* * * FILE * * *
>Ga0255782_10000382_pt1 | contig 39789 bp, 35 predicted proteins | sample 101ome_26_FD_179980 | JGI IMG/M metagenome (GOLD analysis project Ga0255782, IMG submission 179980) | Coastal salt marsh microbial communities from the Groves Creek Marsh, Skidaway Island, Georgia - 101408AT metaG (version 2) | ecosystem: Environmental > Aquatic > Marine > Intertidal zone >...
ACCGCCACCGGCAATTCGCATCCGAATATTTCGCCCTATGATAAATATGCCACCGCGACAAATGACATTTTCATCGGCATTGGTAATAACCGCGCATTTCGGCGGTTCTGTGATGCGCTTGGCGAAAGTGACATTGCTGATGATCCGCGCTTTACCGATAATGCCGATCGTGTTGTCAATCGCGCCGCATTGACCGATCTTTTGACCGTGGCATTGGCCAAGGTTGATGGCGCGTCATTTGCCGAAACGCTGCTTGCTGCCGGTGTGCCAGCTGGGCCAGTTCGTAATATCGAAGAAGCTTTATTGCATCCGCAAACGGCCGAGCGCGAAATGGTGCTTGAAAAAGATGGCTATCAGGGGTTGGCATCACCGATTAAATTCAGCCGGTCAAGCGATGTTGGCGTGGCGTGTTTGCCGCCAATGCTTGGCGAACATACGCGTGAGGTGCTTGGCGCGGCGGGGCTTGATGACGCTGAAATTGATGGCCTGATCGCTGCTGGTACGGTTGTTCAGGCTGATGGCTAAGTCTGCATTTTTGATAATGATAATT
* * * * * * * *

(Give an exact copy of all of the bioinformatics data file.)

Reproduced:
>Ga0255782_10000382_pt1 | contig 39789 bp, 35 predicted proteins | sample 101ome_26_FD_179980 | JGI IMG/M metagenome (GOLD analysis project Ga0255782, IMG submission 179980) | Coastal salt marsh microbial communities from the Groves Creek Marsh, Skidaway Island, Georgia - 101408AT metaG (version 2) | ecosystem: Environmental > Aquatic > Marine > Intertidal zone >...
ACCGCCACCGGCAATTCGCATCCGAATATTTCGCCCTATGATAAATATGCCACCGCGACAAATGACATTTTCATCGGCATTGGTAATAACCGCGCATTTCGGCGGTTCTGTGATGCGCTTGGCGAAAGTGACATTGCTGATGATCCGCGCTTTACCGATAATGCCGATCGTGTTGTCAATCGCGCCGCATTGACCGATCTTTTGACCGTGGCATTGGCCAAGGTTGATGGCGCGTCATTTGCCGAAACGCTGCTTGCTGCCGGTGTGCCAGCTGGGCCAGTTCGTAATATCGAAGAAGCTTTATTGCATCCGCAAACGGCCGAGCGCGAAATGGTGCTTGAAAAAGATGGCTATCAGGGGTTGGCATCACCGATTAAATTCAGCCGGTCAAGCGATGTTGGCGTGGCGTGTTTGCCGCCAATGCTTGGCGAACATACGCGTGAGGTGCTTGGCGCGGCGGGGCTTGATGACGCTGAAATTGATGGCCTGATCGCTGCTGGTACGGTTGTTCAGGCTGATGGCTAAGTCTGCATTTTTGATAATGATAATT